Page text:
*** Official "DEATH TO SMOOCHY" Review Thread

Discussion in 'Archived Threads 2001-2004' started by Robert Crawford, Mar 28, 2002.

  1. Robert Crawford

    Robert Crawford Moderator

    Dec 9, 1998
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    This thread is now the Official Review Thread for "Death to Smoochy". Please post all HTF member reviews in this thread.
    Any other comments, links to other reviews, or discussion items will be deleted from this thread without warning!
    If you need to discuss those type of issues, I have designated an Official Discussion Thread which can be found at this link.
  2. Scott Weinberg

    Scott Weinberg Lead Actor

    Oct 3, 2000
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    I'll start things off before PFEIFFER shows up with his somewhat less enthusiastic review. (Hey, Pfeiffer & Weinberg at the Movies could be a great TV show!)
    Death to Smoochy - [​IMG][​IMG][​IMG][​IMG] (out of 5)
    Sometime in the early 90's, world-famous comedian Robin Williams was secretly devoured by a pie-eyed, schmaltz-addicted buffoon. Over the last ten years, this evil creature has subjected the world to monumental movie garbage like Patch Adams and Jack and Flubber. To those who've been patiently wallowing through the treacle waiting for the formerly brilliant comedian to one day return...I have some good news.
    Gauging how much you still admire the "comic" Robin Williams would be an accurate way to decide if Death to Smoochy is for you. (A strong tolerance for mean-spirited and bleak humor is also recommended.) If you still hold fond memories of the manic performer in movies like Baron Munchausen, The Survivors and Good Morning Vietnam, then Death to Smoochy is sure to hit you in the right spot. Simply put, the guy is funnier here than he's been in ten years.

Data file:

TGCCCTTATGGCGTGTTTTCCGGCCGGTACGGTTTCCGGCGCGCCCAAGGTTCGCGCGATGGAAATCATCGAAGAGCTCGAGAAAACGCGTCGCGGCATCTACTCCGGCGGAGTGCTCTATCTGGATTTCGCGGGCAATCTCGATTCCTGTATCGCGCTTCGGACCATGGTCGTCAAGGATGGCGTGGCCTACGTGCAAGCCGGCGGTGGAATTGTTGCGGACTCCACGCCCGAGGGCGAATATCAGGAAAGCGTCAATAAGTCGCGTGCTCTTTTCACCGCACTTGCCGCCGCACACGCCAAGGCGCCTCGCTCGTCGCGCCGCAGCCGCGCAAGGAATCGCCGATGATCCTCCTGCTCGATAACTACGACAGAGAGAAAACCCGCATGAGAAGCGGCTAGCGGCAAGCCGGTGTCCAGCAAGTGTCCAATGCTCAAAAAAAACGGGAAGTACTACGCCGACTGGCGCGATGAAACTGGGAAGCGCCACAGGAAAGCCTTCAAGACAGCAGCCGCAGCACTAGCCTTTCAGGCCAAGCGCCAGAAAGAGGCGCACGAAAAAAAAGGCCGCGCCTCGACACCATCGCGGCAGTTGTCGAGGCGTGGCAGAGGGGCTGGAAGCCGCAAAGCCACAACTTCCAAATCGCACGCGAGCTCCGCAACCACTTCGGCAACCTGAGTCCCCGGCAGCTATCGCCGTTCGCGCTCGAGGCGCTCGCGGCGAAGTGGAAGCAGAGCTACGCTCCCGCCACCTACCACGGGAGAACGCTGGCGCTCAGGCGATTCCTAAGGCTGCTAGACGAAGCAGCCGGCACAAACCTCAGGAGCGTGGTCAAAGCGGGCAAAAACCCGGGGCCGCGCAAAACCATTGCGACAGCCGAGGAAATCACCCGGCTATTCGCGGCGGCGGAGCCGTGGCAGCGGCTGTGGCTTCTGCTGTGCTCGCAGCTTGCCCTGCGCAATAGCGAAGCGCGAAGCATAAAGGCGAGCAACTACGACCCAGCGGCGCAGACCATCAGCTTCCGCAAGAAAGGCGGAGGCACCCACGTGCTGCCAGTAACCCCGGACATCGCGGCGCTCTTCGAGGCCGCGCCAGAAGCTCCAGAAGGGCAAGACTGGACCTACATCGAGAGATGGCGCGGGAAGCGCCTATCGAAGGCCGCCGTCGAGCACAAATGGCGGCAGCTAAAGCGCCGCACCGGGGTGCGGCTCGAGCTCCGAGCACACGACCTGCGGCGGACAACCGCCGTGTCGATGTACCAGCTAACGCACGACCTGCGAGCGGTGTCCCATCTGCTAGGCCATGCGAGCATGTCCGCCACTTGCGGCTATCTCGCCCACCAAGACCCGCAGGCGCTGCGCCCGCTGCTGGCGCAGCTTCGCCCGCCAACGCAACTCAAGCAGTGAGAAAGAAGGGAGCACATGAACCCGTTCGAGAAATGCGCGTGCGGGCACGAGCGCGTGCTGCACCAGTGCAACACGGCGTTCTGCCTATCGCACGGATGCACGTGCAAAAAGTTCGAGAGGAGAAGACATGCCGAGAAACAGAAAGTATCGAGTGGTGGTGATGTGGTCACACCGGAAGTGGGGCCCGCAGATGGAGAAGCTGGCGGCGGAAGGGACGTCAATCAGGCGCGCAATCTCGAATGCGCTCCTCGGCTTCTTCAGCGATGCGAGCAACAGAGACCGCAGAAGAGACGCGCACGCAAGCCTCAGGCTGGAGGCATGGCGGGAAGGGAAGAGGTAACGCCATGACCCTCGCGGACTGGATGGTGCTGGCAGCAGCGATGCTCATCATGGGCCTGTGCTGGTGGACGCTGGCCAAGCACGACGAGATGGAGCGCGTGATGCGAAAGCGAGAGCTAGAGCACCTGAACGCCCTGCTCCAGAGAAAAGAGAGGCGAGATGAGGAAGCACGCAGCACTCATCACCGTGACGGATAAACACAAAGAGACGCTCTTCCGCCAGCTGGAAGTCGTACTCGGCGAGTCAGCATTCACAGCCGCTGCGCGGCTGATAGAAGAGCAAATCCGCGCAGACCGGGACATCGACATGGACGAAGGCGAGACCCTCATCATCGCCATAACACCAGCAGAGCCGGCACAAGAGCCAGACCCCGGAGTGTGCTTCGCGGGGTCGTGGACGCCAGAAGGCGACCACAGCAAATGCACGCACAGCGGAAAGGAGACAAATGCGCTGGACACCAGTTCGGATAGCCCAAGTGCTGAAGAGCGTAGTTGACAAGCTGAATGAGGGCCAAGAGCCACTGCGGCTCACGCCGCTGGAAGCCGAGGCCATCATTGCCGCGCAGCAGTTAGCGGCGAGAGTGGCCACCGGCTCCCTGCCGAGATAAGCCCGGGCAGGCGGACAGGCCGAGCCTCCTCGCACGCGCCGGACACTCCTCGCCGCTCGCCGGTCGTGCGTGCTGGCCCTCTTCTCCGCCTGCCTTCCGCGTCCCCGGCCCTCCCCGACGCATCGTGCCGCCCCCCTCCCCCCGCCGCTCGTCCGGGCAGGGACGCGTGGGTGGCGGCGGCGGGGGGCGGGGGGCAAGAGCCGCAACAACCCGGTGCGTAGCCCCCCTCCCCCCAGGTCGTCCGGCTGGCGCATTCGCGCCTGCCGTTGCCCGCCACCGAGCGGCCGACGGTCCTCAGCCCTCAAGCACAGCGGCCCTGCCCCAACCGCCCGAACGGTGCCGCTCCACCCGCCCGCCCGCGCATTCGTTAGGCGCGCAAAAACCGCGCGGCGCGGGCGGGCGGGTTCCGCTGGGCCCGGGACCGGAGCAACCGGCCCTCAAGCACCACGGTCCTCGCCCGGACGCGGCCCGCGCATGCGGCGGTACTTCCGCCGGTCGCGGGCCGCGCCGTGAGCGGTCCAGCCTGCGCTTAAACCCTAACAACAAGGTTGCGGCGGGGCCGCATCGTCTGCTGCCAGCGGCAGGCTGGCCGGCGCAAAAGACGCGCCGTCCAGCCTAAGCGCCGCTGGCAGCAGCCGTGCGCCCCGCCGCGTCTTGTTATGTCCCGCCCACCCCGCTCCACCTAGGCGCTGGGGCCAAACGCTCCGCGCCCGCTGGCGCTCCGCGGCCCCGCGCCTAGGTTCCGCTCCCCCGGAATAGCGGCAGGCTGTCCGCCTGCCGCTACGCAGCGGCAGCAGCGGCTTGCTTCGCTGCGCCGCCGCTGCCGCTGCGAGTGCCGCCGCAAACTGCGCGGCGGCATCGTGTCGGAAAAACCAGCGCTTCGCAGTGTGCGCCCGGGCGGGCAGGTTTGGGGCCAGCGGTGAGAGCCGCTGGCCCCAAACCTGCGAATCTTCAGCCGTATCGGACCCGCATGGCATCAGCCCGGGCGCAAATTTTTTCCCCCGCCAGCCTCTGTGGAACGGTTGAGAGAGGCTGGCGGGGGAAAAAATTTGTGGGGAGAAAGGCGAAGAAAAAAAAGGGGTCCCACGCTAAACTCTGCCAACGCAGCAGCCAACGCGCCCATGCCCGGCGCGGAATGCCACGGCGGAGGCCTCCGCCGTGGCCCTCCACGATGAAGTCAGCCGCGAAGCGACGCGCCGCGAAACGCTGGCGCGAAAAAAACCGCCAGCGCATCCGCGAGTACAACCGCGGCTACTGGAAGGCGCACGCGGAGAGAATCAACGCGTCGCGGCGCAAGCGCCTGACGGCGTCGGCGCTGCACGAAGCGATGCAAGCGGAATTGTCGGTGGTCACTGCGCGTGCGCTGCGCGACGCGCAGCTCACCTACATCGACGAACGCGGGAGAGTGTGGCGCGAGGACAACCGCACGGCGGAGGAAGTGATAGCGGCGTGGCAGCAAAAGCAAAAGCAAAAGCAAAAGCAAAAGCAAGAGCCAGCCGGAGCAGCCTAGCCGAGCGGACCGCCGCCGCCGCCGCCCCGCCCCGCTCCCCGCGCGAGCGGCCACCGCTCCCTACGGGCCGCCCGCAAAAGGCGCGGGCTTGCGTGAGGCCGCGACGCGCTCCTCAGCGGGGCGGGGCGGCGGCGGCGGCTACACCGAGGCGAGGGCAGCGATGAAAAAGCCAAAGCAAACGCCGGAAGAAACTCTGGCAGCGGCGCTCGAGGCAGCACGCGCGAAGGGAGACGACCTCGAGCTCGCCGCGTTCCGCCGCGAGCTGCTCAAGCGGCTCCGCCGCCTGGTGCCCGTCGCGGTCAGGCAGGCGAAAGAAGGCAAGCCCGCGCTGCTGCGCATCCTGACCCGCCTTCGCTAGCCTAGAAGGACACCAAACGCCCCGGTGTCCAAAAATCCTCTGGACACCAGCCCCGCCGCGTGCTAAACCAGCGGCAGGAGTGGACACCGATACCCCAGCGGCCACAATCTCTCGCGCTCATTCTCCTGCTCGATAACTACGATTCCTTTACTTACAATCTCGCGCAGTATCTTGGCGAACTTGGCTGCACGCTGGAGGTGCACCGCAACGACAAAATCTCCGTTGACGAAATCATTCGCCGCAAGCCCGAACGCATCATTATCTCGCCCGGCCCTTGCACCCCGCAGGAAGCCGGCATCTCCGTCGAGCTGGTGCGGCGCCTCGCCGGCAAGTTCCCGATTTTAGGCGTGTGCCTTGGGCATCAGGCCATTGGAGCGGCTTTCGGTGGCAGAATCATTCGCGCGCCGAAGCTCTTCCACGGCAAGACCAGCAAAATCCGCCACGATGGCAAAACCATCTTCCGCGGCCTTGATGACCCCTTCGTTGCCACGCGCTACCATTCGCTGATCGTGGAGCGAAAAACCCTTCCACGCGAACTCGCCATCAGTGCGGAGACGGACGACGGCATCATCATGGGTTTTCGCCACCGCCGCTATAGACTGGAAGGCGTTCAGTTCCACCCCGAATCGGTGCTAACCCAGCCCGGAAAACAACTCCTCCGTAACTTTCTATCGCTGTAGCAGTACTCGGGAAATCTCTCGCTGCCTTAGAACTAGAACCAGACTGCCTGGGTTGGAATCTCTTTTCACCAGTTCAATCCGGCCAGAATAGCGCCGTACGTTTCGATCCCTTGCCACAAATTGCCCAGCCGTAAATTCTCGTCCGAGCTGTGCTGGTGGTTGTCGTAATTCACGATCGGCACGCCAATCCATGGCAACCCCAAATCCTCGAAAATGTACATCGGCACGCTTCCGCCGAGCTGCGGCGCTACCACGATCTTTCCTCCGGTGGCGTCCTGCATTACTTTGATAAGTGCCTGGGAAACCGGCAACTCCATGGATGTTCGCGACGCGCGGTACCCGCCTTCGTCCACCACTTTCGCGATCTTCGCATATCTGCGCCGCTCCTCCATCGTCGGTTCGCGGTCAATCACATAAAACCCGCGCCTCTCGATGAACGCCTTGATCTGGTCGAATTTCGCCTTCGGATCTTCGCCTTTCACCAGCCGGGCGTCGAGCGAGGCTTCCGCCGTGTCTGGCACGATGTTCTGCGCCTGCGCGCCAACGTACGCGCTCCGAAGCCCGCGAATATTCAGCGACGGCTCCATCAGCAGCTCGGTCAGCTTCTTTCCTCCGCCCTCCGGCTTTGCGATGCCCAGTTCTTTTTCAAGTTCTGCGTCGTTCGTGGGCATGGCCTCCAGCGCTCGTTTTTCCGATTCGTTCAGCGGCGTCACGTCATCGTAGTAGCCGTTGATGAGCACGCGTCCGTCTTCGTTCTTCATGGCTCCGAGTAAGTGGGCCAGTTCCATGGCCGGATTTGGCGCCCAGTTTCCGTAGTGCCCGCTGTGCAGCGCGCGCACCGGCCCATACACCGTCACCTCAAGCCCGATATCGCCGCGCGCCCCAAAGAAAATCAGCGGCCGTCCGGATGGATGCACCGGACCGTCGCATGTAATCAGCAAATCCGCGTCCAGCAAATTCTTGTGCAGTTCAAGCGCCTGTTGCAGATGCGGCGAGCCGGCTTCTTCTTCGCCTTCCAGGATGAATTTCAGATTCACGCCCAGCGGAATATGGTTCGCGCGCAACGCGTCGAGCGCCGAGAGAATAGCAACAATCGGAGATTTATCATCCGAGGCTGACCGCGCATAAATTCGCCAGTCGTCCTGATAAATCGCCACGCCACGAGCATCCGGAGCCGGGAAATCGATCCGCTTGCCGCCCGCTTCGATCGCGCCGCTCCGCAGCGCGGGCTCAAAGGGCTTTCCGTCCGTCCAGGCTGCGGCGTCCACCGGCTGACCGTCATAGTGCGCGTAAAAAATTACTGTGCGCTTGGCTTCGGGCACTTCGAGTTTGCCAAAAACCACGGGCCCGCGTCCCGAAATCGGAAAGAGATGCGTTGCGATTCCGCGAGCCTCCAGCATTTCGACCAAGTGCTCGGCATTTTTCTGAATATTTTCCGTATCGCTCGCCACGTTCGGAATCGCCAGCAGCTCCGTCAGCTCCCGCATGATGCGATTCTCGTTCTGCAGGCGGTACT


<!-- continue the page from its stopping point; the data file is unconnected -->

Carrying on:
Williams plays Rainbow Randolph, a sickeningly gleeful kid's show host while at work - and a devious crook in his spare time. After being publicly disgraced in a bribery scandal, Randolph is unceremoniously dumped by the TV studio, and the executives must scramble to find a new replacement.
    Producers Frank and Nora come up with Sheldon Mopes, an affable schlub who sings kiddie songs down at the local methadone clinic while dressed as a giant rhino named Smoochy. The character is given a makeover, delivered to an enthusiastic home audience, and Sheldon's creation is an overnight success. The innocent yet strongly principled Mopes must now contend with Nora's bullying, a two-faced agent named Burke, an intimidating crew of Irish mobsters, and the mysterious producer/puppetmaster Merv Green. Oh, and let's not forget about poor Rainbow Randolph, now bitterly dejected and insanely jealous of Smoochy's newfound popularity, who promptly sets out to devise various Anti-Smoochy campaigns.
    It may be a valid complaint to mention that a satire of "Barney"-type TV shows would have perhaps been more timely a few years ago. To that, one could simply reply better late than never. Although DeVito and screenwriter Adam Resnick occasionally bite off a little more than they can chew, Death to Smoochy is one of those rare comedies where "going too far" proves to be infinitely more entertaining than the alternative.
    It's clear that the dark humor and over-the-top performance by Robin Williams may be off-putting to some moviegoers, but I found both to be a breath of fresh air in the generally stagnant realm of Studio Comedies. Not every gag hits the mark, but the ones that deliver do so with a satisfying bang. William's maniacally profane presence was especially refreshing, as I could feel each of his previous cornpone performances wash away under a torrent of F-bombs and spittle showers.
    The rest of the colorful cast acquit themselves in two distinct categories:
    The very funny:
    Edward Norton underplays the aw-shucks decency of Mopes to an almost sarcastic degree, and the few scenes he shares with Williams (particularly one inside a limo) are priceless. Those under the impression that Norton is "all drama" are in for an enjoyable surprise.
    Catherine Keener steals about a half-dozen scenes as the cranky cold-fish Nora Wells. If you're familiar with her work, you're probably thinking "So what else is new?" Keener's charming arrogance and "bitchy older sister" attitude is on full display here. That's always a good thing.
    The funny people in woefully underwritten roles:
    Why would you cast Jon Stewart as an arrogant TV exec and then give him nothing funny to do? This underrated comic has enjoyed nothing but fitful bit parts in several movies, and I look forward to his first shot at center stage. (Aside from the fantastic Daily Show, that is.)
    Danny DeVito (perhaps a bit more concerned with actually directing this insanity) offers not a whole lot as the duplicitous talent agent. It's always cool to see Danny DeVito show up; he's just not given any of the better gags this time around.